Thursday, May 26, 2005

CSIR University


A while ago, I said I was unable to verify if CSIR, the Council of Scientific and Industrial Research, has been granted the status of a 'deemed university' that can award advanced degrees such as M.Phil. and Ph.D.. A recent Economic Times story says it will happen soon. ET also wrote an editorial on this issue today:

... [It] would do little to remove the bane of Indian science: the disconnect between teaching and research.

The little cutting-edge research that happens is mostly conducted in institutions that are insulated from the 'dirty' world of universities. ...

We all know there are excellent National Labs (Los Alamos being a well known example) in the US, but we also know they don't get into the business of higher learning and Ph.D. degrees. Does anyone know of countries where this model of a primarily research-oriented lab awarding advanced degrees (and completely bypassing the university system in the process)?

3 Comments:

  1. Sunil said...

    There are certain specific examples in the States (which ofcourse has a phenomenol university system). Woods Hole (MA) and the Scripps Research Institute (CA) both have graduate programs for PhDs and are primarily research labs. Scripps however does work in close collaboration with UCSD.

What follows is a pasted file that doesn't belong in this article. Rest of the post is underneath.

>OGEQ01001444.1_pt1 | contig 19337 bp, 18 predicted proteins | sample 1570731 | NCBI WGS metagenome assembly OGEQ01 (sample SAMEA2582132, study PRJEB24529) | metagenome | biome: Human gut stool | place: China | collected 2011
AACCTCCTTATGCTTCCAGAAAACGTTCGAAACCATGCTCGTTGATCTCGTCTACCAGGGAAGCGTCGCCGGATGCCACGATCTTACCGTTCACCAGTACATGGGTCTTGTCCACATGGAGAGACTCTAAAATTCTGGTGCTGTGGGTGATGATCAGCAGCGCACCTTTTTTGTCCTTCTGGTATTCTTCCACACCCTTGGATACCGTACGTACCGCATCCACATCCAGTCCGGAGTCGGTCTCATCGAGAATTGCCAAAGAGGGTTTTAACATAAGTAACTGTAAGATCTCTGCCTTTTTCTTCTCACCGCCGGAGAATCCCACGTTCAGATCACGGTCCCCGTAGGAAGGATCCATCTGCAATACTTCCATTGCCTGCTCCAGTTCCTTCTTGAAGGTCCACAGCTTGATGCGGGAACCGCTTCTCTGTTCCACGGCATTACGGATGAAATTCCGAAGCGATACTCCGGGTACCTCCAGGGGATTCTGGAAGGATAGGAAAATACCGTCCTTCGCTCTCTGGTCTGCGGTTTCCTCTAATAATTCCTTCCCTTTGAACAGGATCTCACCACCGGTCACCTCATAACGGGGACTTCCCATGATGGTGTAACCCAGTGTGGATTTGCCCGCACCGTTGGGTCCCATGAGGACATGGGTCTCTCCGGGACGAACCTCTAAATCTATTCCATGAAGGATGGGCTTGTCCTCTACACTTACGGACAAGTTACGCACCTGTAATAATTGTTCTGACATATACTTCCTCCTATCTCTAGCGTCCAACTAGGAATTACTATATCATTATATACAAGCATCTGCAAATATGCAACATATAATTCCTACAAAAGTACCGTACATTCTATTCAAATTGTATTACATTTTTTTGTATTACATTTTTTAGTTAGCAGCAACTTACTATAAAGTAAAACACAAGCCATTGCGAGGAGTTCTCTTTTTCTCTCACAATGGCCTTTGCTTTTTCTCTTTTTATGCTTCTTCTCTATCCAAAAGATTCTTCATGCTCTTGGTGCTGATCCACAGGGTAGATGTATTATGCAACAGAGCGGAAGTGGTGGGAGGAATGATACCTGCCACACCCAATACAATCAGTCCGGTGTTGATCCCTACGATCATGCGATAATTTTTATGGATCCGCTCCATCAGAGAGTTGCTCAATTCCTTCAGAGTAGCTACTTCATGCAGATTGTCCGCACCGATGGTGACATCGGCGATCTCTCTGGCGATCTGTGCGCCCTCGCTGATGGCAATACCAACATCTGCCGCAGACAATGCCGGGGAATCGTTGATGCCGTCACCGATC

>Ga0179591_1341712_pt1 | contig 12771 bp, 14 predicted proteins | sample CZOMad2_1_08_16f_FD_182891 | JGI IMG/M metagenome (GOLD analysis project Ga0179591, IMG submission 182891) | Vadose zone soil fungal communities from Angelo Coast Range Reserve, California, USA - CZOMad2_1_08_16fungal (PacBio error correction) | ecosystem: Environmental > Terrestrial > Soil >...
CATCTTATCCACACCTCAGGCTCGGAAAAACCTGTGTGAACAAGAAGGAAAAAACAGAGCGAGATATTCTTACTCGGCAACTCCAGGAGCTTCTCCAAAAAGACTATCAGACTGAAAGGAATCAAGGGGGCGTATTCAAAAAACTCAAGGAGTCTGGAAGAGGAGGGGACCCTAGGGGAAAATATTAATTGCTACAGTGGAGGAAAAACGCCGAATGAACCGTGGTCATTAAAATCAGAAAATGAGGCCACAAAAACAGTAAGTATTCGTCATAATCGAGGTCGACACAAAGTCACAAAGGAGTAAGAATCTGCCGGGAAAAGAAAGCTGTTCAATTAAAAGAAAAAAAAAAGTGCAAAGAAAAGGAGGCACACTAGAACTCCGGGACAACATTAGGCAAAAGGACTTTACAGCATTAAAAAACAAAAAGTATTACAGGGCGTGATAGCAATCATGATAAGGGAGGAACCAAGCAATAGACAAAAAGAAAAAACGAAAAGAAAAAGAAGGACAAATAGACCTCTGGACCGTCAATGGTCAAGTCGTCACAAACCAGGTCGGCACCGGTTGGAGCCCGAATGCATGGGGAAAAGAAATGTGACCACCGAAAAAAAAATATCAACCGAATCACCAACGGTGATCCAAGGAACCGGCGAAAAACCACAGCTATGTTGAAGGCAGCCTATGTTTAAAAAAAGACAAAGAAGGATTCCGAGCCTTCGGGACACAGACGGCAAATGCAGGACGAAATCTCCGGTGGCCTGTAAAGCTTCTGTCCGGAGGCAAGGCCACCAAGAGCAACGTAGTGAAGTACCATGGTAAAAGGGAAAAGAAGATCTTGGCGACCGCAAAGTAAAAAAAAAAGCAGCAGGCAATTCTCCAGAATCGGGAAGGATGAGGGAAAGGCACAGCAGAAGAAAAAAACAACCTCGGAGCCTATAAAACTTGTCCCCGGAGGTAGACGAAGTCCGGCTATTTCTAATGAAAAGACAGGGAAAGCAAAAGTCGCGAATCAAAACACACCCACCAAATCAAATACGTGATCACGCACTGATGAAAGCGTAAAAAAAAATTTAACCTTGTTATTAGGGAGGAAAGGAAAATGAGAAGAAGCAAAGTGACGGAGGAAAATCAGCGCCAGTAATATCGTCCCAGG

In other cases, a number of national labs allow students from specific universities to do their phd's there. E.g. The applied physics lab, here at the university of Washington (its a national lab, but UW students can do phd's there).

  2. pennathur said...

    In all these cases the University concerned has a say in the qualification process and will rarely defer to the lab concerned.

  3. Sunil said...

    That is definitely true. Same with the case of TIFR and NCBS in India.....both give autonomous PhD's but under Bangalore or Mumbai Univ. I don't think a research lab is cut out to offer a comprehensive graduate degree.....though I think it is a great idea to allow students to get their phd's there, but within some university framework.